Today is the one-year anniversary of the MRI that diagnosed my syringomyelia.
It was supposed to be a routine checkup after seizures. Sort of. My neurologist got freaked out by my gait, my abnormal smooth pursuit eye movements, my asymmetrical reflexes. She ordered a c-spine. We never did that before — only brain.
The techs blasted Prince into my headphones. In every MRI before — and I have had a lot of MRIs — I dozed off, hypnotized by the clang clang clang and bang bang bang. I slid into the tube expecting a nap. Instead, I panicked. Sometime during the Purple Rain guitar solo, I tried to lift my head. My neck burned like a beheading with a blade of fire. I am paralyzed, I thought. I can’t move my neck. I can’t move my neck. I can’t move my neck.
I kicked my feet. Screamed: GET ME OUT OF HERE. GET ME OUT OF HERE.
I knew. My spinal cord knew. All this time, it had been transmitting coded messages in the strange movements of my eyes, like a political prisoner paraded out on TV. Classified intelligence about a biological weapon implanted in my backbone. My own body turned traitor. This is not a democracy anymore. You do not get to choose. You can’t move your neck. You can’t move your neck.
“Winter Kills” is the soundtrack to the first time I saw the first syrinx in my spinal cord.
Alone, at home, MRI disc popped into my MacBook:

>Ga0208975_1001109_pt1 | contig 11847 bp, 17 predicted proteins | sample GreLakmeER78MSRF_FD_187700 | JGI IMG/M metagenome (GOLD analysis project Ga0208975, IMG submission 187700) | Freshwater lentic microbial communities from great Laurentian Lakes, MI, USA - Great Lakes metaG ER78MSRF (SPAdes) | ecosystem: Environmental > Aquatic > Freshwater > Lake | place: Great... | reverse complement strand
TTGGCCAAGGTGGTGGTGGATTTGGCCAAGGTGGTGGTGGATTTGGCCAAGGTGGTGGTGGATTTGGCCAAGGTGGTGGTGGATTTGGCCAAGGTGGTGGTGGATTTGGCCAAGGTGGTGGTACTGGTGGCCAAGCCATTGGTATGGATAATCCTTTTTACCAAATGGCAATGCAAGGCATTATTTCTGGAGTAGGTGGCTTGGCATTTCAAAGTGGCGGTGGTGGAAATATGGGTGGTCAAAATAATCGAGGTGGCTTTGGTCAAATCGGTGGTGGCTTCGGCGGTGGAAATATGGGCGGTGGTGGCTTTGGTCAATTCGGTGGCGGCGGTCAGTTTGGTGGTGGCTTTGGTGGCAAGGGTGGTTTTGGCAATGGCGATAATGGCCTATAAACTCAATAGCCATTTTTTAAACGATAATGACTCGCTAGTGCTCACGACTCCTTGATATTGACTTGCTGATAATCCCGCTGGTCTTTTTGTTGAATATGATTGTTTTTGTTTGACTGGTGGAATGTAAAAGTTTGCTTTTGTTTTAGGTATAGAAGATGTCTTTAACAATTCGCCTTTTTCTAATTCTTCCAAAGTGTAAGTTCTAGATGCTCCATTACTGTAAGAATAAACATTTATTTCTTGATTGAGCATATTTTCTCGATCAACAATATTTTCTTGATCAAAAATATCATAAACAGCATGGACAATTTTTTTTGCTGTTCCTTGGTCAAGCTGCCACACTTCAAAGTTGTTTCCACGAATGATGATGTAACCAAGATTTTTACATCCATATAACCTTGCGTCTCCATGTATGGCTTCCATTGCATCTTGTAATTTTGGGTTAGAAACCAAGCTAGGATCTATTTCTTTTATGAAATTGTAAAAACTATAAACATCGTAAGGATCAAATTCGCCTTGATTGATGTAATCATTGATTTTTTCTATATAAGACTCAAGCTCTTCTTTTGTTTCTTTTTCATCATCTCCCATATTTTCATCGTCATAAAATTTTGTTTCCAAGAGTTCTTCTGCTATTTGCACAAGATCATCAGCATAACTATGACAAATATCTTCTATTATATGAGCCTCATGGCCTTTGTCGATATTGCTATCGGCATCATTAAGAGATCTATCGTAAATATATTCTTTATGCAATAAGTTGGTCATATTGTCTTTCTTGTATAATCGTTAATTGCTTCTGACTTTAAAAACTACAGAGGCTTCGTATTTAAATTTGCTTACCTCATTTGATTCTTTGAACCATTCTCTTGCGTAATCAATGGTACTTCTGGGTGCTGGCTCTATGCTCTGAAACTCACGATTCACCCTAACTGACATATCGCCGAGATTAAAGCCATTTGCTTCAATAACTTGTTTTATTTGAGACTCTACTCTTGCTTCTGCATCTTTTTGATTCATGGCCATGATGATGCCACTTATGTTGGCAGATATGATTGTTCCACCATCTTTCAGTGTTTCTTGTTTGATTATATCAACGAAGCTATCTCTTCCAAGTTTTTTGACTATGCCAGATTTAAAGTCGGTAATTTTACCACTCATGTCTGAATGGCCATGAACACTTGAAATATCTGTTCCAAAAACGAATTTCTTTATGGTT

I knew what that hole in my spinal cord was. If you have Chiari like I do, you know.
On TV: The Americans. “Winter Kills” in the background as KGB agent Elizabeth Jennings rifles through her friend Young Hee’s house for the access code to a biological weapon.
“The Day After” episode, when the Jennings family watches a made-for-TV movie about nuclear apocalypse, and they know: they are living, breathing weapons of mass destruction. They are quickening the End of the World.
“I was thinking about not telling the Center about this,” their contact in the bioweapons lab says. “I’d like to make the right decision… Nobody needs this. I don’t trust us with it.”
The Day After was a real movie. I watched it as a kid. I lived in terror of nuclear bombs because, as we were told in school, Cedar Rapids was a prime target:
Cedar Rapids, Iowa: land of Rockwell Collins, makers of military aircraft communications and space shuttle parts; Duane Arnold nuclear plant; the bread basket of the nation. The Russians are going to nuke us. The Russians are going to nuke us. The Russians are going to nuke us. Nuclear winter is coming. They drilled it into our heads. The first Wednesday of every month: civil defense sirens. Take cover.
Same as the tornado siren. I started to confuse tornadoes with nukes. Tornado shelters for bomb shelters. Tornado drills at school with duck and cover.
Later, I thought it was all a lie, but it wasn’t. On maps of a 500-warhead scenario: a triangle marking my childhood industrial wasteland in a flyover state nobody cares exists.
The Day After aired November 20, 1983: one month before my brother Jimmy died. I have always associated nuclear bombs with brother death. And there I was in 2016, in the middle of a resurrection spell to bring my other brother Greg back to life, and I made myself a spine like his:
Resurrection has consequences.
Tear at me, searching for weaker seams.
I’ll tear at you, searching for weaker seams.
Resurrection and apocalypse. Resurrection requires apocalypse. Resurrection is apocalypse.
Nuclear winter is coming.
I am caught in a time loop: Comey canned, the president laughing in the Oval Office with the Russians who conspired to tear at us, searching for weaker seams, hacking intel about our election, turning our own democratic bodies against us.
tick tick tick